CVS reported earnings this week and announced it is joining the ACA exchanges re-entry party in 2022, although it offered little detail on how broad of a re-entry it is planning. They’re at 650 HealthHUBs at the end of 2020. Interesting to see that they launched virtual-first primary care product, and the first question they got from an analyst was wanting details about that virtual-first primary care product. Of all the questions CVS could be asked about the many businesses under its umbrella, the first one is wanting more details about the virtual primary care pilot? Just a small reminder of how much excitement and interest there is in this space at the moment. Of course, CVS’s answer to the question also highlights the reality of the space at the moment - they’re in a pilot of the offering with one large employer and aren’t offering up any real details on the program. We’re still in the very early innings here. Link.
Eden Health, a bricks & mortar + virtual primary care startup for employers, raised $60 million. Revenue increased 800% last year and covered members are up to 40,000 (although I can never tell if that number means if Eden has contracted with employers with 40k lives or if Eden is getting paid to serve 40k members). I continue to think their approach of leveraging commercial real estate partners as a go-to-market strategy is really smart. Will be interesting to watch how their in-person / virtual model shifts over time. Link.
Circulo raised $50 million dollars to build a Medicaid plan on top of Olive’s AI platform. This will be a rather interesting play to watch unfold as Medicaid insurance has historically been a hard space to consistently do well in, even for the largest insurers. Circulo will have close relationship with Olive - they share the same CEO - which is best known as a robotic process automation platform that has been targeted at automating the back office of health systems. Olive has also indicated its interest previously in getting into the payer market. And if you have access to capital like the Olive leadership team apparently does, why not “dogfood” your platform on a friendly startup to see how it goes? It feels like we’re going to see a lot of VC activity in the Medicaid space this year. Link.
CareVive raised $18 million for its oncology tech platform. Link.
Cohort, a care management platform that leverages EHR free text to help providers close gaps in care, raised $11 million. Link.
Talkiatry raised $5 million to build a tele-psychiatry practice that is in network with major insurers. Link.
Nest Collaborative raised $2.1 million for its virtual lactation consultation platform. Link.
Pattern Health raised $1.5 million to build a no-code platform for clinicians and researchers to build digital health apps. Link.
How Women Invest announced it closed a fund and invested in Grey Matter Analytics and Hitch. Link.
SCAN Health Plan, a Medicare Advantage plan in Southern California, invested in Monogram Health, a kidney care startup. It looks as though this is part of a broader strategy for SCAN to begin investing and diversify it’s businesses, joining the gaggle of insurers following the Optum diversification journey. Link.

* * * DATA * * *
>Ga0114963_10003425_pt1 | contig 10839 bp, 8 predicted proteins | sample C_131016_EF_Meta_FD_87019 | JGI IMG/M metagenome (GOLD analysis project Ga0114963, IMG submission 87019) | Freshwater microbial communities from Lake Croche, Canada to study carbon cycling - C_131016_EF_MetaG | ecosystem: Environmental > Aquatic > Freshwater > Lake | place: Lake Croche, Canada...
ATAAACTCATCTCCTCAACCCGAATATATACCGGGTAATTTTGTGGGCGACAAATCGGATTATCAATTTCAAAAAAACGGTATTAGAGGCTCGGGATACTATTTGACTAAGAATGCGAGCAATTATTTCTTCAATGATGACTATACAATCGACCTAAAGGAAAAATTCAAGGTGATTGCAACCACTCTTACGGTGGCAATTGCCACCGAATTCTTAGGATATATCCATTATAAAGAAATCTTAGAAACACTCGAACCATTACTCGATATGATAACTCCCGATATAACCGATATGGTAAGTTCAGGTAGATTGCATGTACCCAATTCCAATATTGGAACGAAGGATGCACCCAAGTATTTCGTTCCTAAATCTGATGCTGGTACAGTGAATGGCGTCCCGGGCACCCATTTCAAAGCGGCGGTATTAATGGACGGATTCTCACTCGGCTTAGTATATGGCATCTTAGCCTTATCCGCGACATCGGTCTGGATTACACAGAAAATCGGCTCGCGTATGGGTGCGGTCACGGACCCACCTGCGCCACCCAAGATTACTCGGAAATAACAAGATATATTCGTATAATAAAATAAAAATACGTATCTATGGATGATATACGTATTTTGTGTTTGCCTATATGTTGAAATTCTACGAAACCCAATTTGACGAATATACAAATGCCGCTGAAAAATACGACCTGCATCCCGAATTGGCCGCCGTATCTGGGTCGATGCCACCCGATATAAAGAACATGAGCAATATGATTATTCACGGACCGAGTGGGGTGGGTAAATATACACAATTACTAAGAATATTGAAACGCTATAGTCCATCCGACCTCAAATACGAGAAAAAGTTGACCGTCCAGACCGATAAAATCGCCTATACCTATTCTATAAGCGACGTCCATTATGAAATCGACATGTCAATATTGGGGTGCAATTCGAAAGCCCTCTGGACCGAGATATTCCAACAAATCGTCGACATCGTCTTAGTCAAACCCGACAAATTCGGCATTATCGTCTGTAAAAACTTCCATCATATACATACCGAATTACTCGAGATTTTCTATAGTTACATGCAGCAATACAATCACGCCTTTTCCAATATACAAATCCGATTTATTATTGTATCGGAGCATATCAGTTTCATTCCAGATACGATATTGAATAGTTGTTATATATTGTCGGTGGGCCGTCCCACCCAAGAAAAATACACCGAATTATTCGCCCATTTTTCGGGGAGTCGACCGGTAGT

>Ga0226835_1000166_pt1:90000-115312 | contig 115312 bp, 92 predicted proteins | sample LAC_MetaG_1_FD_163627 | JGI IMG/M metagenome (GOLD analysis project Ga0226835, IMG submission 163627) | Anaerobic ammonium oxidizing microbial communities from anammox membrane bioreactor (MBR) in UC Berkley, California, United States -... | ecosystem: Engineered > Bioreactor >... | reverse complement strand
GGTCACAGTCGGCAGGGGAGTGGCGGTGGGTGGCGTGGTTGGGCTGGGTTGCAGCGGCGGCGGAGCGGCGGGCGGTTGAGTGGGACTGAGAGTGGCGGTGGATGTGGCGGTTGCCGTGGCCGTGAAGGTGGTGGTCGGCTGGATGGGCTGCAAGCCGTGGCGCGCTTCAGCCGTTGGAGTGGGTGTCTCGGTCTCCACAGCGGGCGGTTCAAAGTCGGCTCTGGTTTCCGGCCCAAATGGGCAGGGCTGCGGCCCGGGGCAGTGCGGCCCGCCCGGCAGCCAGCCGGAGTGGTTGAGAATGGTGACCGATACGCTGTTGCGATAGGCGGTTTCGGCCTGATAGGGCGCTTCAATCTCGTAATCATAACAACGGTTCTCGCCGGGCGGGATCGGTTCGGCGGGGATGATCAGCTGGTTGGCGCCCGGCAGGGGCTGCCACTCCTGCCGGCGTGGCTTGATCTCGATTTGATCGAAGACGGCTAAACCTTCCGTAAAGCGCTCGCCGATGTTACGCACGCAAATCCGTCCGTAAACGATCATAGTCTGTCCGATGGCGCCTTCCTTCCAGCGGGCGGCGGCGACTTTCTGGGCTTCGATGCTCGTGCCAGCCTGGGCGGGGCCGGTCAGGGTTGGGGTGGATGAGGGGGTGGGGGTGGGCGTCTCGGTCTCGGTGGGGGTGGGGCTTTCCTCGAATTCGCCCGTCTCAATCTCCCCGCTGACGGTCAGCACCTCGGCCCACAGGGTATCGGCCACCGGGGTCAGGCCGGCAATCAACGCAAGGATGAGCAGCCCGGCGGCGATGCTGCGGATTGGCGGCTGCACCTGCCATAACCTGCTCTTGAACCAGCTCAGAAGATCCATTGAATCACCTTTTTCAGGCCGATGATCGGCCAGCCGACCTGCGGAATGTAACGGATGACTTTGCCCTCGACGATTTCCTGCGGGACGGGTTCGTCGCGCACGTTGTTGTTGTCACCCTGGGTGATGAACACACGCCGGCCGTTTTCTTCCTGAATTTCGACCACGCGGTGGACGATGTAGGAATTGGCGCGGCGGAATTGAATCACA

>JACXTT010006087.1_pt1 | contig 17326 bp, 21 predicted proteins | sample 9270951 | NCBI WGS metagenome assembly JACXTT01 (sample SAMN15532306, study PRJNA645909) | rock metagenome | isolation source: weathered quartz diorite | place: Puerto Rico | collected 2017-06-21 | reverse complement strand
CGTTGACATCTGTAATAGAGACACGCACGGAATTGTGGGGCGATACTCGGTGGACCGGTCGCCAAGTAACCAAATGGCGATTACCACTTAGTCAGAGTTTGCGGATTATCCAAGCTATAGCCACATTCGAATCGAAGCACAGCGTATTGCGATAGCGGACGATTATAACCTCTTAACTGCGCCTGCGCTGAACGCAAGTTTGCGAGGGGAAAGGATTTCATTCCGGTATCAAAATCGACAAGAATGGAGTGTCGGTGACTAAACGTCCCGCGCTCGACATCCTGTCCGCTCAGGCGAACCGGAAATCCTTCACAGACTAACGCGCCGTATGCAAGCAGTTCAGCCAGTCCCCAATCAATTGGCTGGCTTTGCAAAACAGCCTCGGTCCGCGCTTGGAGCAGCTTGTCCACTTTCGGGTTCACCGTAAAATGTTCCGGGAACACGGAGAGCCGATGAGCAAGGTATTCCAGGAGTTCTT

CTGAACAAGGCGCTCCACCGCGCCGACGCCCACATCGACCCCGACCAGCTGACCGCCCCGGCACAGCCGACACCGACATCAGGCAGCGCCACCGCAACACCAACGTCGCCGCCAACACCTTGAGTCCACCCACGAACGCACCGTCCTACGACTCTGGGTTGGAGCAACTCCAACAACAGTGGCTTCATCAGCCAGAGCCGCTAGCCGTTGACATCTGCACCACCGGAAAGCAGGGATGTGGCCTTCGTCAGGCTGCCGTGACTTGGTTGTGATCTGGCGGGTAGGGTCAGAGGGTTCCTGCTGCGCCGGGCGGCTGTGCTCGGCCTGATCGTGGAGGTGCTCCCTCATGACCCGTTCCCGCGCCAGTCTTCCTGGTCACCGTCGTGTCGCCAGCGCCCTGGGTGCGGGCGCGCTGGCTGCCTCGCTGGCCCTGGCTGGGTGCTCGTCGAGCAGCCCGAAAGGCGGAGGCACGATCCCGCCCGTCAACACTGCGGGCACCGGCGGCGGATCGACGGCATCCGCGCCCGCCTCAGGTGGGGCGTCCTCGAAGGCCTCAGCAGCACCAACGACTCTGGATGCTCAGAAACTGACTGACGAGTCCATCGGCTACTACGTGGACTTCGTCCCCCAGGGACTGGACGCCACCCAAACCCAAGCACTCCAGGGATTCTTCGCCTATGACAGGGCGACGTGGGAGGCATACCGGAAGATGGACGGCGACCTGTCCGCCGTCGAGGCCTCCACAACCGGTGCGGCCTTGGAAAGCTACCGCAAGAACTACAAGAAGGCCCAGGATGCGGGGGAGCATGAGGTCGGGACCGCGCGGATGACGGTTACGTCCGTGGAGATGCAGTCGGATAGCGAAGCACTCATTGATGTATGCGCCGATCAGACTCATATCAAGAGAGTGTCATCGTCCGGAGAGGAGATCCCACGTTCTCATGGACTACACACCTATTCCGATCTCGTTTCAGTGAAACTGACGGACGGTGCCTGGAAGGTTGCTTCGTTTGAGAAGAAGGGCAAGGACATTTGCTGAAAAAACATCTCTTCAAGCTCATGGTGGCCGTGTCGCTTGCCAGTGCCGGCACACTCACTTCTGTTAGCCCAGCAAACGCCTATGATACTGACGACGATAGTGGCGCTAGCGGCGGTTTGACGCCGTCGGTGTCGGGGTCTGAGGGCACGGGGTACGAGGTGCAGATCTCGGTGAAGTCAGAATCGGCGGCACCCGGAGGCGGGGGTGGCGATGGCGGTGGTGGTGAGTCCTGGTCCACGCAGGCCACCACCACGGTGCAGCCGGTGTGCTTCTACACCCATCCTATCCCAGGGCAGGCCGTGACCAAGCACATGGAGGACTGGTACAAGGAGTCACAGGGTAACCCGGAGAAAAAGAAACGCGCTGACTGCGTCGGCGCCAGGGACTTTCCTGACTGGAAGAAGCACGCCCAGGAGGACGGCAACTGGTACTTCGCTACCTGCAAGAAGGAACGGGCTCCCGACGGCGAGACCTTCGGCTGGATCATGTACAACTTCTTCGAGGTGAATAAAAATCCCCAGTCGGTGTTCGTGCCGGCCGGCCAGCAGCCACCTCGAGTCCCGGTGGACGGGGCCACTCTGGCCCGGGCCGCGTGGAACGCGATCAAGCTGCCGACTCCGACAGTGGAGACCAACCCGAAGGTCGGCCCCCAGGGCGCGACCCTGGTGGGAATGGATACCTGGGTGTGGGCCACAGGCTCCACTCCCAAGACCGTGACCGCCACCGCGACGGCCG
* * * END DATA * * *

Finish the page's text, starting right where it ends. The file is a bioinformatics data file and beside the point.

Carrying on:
IBM is considering selling Watson Health, which is apparently doing $1 billion of revenue a year but still is not profitable. I smell a SPAC coming! Link.
98point6 is launching a behavioral health offering. Link.
This article on Walmart’s retreat from their healthcare strategy this week is worth the price of admission alone over at Business Insider. It’s excellent reporting on the dynamics inside of the organization that many (myself included) have pegged as the biggest potential healthcare disruptor. Walmart appears to be pulling back from its ambitions in the space for all the run-of-the-mill corporate strategy reasons one might expect - leadership changes, competing internal priorities, a Board not fully committed to the concept, an unclear tie back to their core business, etc. This effort felt different than other retailer attempts in the past - both given the early successes they shared publicly and the boldness of the vision. While disappointing, it’s a good reminder that despite the hype around disruption at the moment, retailers have been attempting and failing to disrupt healthcare for years. Check out this statement from the article that shines a light on the rather mundane business challenges at hand:
One former employee who attended budget meetings said money to build new clinics dried up in favor of things like cooking devices that more directly boosted in-store sales.
Sums up pretty neatly the challenges of a retailer investing in healthcare, right? It’s a rather large strategic leap to start building clinics when your entire organization knows how to make money selling “cooking devices”. I can only imagine the level of pushback internally from Walmart’s non-healthcare leaders asking why dollars are being diverted from their core business to this pie-in-the-sky healthcare exploration. Walmart certainly still has a huge opportunity in front of it to disrupt healthcare, but it’s hard to read something like this and remain convinced that they have the organizational desire to do so. Link.